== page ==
Flinders University’s Tonsley campus will be the heart of its teaching of computer science, engineering and mathematics and related research, entrepreneurship, commercialisation and business collaborations.
Vice Chancellor, Professor Michael Barber, says Flinders’ commitment of $120 million to Tonsley is the largest single capital outlay since the university was founded almost 50 years ago.
"“Our investment shows our confidence in Tonsley and its potential to be the catalyst for developing the skills and jobs that will shape an innovative and productive economy for South Australia. We share the Government of South Australia’s vision for Tonsley to become the lynchpin of the state’s high-value manufacturing future and look forward to seeing the precinct attract the private and public sector support required to achieve that goal.”"
Flinders University Vice Chancellor, Professor Michael Barber
The state-of-the-art, six-storey, 16,000sqm facility will be the new home of Flinders’ School of Computer Science, Engineering and Mathematics and its community operations. The university’s Medical Device Partnering Program and the Centre for NanoScale Science and Technology are also set to move into the building when it officially opens in January 2015.
The university will also transfer its New Venture Institute – which fosters entrepreneurship and innovation – and Flinders Partners commercialisation arm to Tonsley. The pod will house a heavy-engineering technical services workshop and laboratory facilities for its civil, mechanical and maritime engineering courses and research.
Medical Device Research Institute Director and Professor of Biomedical Engineering Karen Reynolds said Flinders has always worked collaboratively with research partners and industry, with Tonsley providing an ideal environment in which to take this collaboration to the next level.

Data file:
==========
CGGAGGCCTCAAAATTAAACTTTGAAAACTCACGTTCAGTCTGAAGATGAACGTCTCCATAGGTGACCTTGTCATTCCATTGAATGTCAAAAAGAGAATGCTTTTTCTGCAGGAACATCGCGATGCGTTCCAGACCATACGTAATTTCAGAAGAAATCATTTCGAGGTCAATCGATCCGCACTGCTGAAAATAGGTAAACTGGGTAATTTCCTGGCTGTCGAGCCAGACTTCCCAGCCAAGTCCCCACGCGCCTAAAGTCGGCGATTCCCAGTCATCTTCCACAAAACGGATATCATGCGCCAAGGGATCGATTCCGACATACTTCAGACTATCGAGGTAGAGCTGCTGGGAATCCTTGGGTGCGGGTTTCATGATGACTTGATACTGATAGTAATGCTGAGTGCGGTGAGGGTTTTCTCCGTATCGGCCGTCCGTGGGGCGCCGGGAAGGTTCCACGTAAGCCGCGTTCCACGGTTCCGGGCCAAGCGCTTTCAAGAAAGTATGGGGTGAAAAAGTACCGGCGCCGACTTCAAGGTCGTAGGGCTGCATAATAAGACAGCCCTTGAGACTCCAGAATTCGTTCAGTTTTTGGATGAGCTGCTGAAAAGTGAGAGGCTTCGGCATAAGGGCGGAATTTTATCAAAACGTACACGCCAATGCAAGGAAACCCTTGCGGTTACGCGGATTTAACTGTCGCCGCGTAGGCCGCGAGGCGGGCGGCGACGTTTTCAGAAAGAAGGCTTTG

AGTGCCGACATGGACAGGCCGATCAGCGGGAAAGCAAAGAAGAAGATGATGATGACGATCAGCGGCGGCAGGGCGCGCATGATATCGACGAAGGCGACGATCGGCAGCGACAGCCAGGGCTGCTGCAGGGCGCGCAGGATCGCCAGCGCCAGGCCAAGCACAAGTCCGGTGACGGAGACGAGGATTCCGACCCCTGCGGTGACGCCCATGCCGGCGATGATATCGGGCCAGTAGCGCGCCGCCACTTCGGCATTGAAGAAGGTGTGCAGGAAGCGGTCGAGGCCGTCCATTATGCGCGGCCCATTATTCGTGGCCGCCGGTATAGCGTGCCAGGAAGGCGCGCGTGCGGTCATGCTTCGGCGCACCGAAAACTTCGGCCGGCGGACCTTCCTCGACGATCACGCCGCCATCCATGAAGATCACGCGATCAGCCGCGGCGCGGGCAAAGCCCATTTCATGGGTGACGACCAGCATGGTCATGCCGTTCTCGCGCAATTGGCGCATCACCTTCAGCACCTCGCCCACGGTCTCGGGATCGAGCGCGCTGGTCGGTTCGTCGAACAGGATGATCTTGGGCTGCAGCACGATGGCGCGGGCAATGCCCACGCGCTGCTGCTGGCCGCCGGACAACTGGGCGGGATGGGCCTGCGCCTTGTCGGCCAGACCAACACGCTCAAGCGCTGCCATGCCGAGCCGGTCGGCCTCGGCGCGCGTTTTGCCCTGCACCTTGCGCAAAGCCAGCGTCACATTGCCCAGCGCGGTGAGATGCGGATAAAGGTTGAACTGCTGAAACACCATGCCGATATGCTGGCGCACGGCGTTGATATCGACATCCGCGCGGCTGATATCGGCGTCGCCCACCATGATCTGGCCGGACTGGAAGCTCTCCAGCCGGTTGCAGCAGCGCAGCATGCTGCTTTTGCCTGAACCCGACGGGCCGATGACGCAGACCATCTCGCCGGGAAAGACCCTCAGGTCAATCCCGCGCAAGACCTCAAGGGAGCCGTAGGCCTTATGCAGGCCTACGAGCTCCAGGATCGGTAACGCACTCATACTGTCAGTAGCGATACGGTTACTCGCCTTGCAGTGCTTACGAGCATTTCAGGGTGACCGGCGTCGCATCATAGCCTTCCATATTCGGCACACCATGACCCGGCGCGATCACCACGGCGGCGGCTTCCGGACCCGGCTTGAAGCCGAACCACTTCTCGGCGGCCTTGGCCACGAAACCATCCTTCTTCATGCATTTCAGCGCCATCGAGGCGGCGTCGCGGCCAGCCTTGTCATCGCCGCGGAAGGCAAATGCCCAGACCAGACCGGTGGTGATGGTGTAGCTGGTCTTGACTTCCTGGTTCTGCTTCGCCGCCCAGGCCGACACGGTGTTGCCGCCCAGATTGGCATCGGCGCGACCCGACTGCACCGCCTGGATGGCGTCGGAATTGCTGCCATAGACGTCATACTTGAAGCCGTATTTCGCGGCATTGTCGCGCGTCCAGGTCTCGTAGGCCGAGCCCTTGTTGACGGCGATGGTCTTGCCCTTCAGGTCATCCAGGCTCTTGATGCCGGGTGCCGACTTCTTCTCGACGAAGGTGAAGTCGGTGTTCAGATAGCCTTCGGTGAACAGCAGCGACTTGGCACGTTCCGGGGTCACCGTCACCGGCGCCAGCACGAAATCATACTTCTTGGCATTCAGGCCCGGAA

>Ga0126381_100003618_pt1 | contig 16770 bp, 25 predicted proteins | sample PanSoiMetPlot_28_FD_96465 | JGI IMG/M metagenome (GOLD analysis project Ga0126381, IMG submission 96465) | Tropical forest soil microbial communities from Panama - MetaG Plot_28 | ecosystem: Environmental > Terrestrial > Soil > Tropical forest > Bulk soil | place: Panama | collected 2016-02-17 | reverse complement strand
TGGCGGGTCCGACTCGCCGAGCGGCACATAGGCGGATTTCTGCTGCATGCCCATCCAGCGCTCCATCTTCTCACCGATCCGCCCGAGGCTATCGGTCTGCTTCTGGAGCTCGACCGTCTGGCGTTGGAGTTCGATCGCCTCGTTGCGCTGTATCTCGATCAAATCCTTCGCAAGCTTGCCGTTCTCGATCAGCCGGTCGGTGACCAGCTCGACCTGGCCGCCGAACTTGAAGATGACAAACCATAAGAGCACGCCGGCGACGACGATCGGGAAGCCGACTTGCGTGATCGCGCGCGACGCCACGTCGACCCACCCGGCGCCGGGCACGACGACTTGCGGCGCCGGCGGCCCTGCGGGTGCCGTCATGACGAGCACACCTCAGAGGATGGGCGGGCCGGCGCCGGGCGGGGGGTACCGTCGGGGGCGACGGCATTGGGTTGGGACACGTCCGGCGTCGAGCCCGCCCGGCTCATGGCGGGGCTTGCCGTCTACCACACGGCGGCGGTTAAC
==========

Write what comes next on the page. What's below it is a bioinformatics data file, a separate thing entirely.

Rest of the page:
“Just being in a community with medical device companies, people with interests in manufacturing and service providers who also contribute to developments will create valuable opportunities for us,” Professor Reynolds said.
“This will enable more of our developments going on to commercialisation, which means creation of high-value manufacturing jobs and the latest medical technology available for patients.”
Flinders’ recent medical technology innovations include the Re-Timer glasses that reset the body’s sleep patterns, the Orby controller that enables children with disabilities to play computer games and the Woodville West technology-assisted units for people with disabilities. Other current research is investigating improved knee implants and other prostheses, and simulation for medical training.
Professor Reynolds says that with appropriate support, these developments could become the focus of a globally significant cluster in medical devices and assisted living, serving not just the southern suburbs but all of Adelaide.
The university’s achievements have attracted increased enrolments, and the new building will provide greater teaching capacity for popular courses.
About 2,000 students and 150 staff will be based in the new building, which is scheduled to be fully operational in early 2015.
The co-location of TAFE SA and Flinders University at Tonsley will increase options for students to earn dual vocational and degree qualifications.
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